It seems the Republican Party is finally ready to admit that it has a racism problem. But contrary to what the GOP would have us believe, it’s not just Rep. Steve King.
The problem is much deeper than that.
Elected officials like King certainly reinforce what many African-Americans already have concluded about the Republican Party.
In an interview with The New York Times, King reportedly wondered out loud, “White nationalist, white supremacist, Western civilization — how did that language become offensive?” It was just the latest in a long history of racist comments.
Republican leaders seemed appalled. Late Monday, House Republicans stripped King of all his committee assignments, though the move seems rather ceremonial since the GOP is no longer in the majority. Senate Majority Leader Mitch McConnell said there’s no place in the Republican Party for such ideology.
Sen. Tim Scott, a South Carolina Republican who is African-American, wrote an op-ed in The Washington Post pointing out some of the terrible things white supremacists have done. And he added this:
“Some in our party wonder why Republicans are constantly accused of racism — it is because of our silence when things like this are said.”
No, Sen. Scott, that’s not why many African-Americans think the Republican Party is racist. It’s because of the racist policies the GOP espouses. It will require a lot more than an apology or a sudden burst of consciousness to turn things around.
Let’s just go down a list of the most obvious reasons African-Americans don’t trust Republicans.
It’s the GOP that’s passing racist statewide voter identification laws in an attempt to keep African-Americans away from the polls. The GOP voted to give billions of dollars in tax breaks to the wealthy while proposing drastic cuts to Medicare, Medicaid, Social Security and other safety nets for the poor.
It’s the GOP that looks at Pell Grants, student loans and Head Start programs as handouts, rather than steppingstones to a better life for African-American students.
It’s the GOP that has voted over and over to repeal health care reforms that, for the first time in history, eliminated the inequity in uninsured rates for black children and white children.
It’s the GOP that has attempted to take sole credit for reducing the unemployment rate for African-Americans when blacks know full well that the downward trend began under President Barack Obama. It’s the GOP that has fought against police reforms, affirmative action and policies that protect consumers from predatory lending.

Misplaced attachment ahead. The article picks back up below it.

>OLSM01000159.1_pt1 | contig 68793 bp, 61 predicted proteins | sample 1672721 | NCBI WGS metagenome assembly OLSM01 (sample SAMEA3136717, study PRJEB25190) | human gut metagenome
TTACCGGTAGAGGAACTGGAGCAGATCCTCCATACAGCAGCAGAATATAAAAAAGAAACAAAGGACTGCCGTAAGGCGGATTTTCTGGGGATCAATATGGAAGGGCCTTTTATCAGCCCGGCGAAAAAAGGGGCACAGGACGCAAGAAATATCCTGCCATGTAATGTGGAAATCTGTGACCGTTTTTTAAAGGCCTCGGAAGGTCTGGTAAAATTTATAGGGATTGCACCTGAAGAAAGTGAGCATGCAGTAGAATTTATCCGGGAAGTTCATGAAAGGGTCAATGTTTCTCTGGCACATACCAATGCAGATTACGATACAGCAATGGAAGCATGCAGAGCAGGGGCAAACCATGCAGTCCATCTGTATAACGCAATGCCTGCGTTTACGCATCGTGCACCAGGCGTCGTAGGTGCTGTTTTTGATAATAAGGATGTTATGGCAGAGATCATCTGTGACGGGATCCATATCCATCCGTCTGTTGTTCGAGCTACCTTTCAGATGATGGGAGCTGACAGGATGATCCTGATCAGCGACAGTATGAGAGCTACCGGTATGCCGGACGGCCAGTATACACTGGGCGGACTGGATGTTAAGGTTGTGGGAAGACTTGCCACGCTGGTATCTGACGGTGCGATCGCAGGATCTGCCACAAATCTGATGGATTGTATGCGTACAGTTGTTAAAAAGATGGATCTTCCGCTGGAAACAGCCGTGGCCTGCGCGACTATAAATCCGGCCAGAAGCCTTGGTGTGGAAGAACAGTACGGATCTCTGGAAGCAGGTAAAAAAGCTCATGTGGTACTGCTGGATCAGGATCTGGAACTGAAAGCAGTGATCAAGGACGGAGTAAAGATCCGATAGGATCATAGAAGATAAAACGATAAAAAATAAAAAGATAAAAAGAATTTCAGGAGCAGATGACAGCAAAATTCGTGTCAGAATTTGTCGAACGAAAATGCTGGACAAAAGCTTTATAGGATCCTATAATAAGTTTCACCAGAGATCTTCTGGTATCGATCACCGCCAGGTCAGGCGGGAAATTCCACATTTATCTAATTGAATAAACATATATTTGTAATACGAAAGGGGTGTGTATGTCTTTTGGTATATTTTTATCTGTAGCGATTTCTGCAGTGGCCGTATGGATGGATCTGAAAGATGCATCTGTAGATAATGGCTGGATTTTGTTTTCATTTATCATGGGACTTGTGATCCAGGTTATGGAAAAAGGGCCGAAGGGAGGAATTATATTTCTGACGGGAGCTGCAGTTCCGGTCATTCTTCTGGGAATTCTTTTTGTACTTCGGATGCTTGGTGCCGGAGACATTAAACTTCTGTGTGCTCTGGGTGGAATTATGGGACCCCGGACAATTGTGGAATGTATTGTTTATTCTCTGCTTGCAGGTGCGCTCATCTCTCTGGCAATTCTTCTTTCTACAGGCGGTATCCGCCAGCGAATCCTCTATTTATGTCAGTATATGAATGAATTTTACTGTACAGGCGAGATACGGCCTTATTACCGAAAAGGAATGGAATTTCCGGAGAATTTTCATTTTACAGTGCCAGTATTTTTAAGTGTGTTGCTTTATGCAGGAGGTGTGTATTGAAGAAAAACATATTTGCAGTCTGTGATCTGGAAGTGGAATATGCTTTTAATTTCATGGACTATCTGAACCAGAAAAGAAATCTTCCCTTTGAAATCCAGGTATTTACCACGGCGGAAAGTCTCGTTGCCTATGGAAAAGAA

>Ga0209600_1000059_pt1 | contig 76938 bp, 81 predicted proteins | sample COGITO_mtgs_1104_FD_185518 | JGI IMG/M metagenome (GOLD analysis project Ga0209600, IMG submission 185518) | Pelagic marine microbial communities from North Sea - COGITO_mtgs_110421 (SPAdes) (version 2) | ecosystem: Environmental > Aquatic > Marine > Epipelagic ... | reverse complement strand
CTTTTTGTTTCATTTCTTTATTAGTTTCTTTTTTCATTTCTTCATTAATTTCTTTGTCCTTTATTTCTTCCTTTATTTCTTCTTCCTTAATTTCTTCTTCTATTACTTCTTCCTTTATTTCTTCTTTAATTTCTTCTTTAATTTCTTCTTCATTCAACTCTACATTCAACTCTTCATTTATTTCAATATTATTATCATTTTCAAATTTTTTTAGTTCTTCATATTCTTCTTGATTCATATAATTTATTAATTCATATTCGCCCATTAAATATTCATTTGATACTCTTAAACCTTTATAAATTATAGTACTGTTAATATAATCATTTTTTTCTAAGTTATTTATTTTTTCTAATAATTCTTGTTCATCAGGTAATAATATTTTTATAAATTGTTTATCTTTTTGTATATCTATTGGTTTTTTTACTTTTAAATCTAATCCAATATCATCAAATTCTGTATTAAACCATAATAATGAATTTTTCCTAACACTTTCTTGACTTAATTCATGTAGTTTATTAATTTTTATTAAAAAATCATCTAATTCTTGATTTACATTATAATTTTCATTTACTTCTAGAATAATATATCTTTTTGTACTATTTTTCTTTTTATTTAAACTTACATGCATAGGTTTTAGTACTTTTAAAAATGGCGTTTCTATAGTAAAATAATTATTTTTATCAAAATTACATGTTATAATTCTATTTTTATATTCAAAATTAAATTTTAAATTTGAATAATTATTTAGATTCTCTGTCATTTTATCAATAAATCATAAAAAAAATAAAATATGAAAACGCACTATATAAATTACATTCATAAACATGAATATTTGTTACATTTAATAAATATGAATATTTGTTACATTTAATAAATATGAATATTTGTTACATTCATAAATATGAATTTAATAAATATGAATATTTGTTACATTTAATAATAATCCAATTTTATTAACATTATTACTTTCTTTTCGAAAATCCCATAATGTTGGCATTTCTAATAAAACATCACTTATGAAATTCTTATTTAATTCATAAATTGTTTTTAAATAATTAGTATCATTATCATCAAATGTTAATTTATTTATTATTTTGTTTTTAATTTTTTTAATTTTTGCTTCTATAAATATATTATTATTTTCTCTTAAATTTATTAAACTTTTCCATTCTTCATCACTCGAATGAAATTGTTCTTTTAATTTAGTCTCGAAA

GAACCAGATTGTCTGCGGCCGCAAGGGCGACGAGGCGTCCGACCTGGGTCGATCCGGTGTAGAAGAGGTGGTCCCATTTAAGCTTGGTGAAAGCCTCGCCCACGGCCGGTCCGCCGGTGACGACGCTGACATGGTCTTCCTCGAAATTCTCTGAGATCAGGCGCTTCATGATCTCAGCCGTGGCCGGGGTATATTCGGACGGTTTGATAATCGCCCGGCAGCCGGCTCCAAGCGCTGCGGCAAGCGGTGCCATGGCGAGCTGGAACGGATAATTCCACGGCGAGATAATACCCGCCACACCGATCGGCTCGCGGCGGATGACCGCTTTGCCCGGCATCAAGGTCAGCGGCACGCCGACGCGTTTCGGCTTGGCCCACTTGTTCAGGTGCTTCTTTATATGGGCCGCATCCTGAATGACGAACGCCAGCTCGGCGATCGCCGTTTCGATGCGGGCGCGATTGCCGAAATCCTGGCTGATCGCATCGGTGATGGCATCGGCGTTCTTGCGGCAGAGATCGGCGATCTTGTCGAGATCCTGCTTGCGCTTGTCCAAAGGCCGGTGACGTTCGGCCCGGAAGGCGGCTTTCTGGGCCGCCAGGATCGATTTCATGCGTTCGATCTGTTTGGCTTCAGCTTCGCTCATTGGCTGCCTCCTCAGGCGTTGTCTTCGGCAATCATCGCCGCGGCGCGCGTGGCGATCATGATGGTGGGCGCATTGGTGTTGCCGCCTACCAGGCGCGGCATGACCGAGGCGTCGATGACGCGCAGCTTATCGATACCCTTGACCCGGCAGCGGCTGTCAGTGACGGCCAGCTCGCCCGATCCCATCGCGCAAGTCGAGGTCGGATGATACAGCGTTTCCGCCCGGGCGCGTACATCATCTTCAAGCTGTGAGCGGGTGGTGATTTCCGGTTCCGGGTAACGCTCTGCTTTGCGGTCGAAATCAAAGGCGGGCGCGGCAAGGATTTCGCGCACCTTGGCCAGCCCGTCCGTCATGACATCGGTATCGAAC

Without question, Republicans would love to have the African-American vote as they did in the aftermath of the Civil War. It would ensure that Democrats have a much tougher, perhaps impossible, chance of being elected to office.
Exit polls suggest that in the past 12 presidential elections, the Republican candidate garnered only about 10 percent of the black vote, while the Democrat averaged 87 percent.
But don’t think for a minute that blacks are loyal to any party name. They are loyal to party policies. Republicans lost black support when they stopped being the party of Abraham Lincoln and became the party of Barry Goldwater in 1964.
Blacks immediately threw their support behind Democrat incumbent Lyndon Johnson, who had pushed through the Civil Rights Act, rather than Goldwater, his Republican challenger who opposed the law banning segregation in public places.
What troubles many Republicans, though, isn’t the fact that its policies rarely, if ever, benefit African-Americans. It is that blacks aren’t stupid enough to believe the halfhearted argument that they’d fare much better with Republicans than with Democrats.
Truthfully, most African-Americans don’t think that Democrats are perfect, but when you put the two side by side, the choice is a no-brainer.
If you really want to talk about personalities, we can go there, too. Yes, Republicans gave us Sen. Hiram Revels, the first African-American to serve in Congress in 1870. But in 2016, Republicans gave us Donald Trump.
According to a poll conducted by The Associated Press and the NORC Center for Public Affairs Research, 84 percent of blacks think Trump is a racist.
It is clear that the party that gave America Lincoln and the Emancipation Proclamation no longer exists. It is now the party of Trump and King and a disturbing number of white supremacists.
Dahleen Glanton wrote this piece for the Chicago Tribune.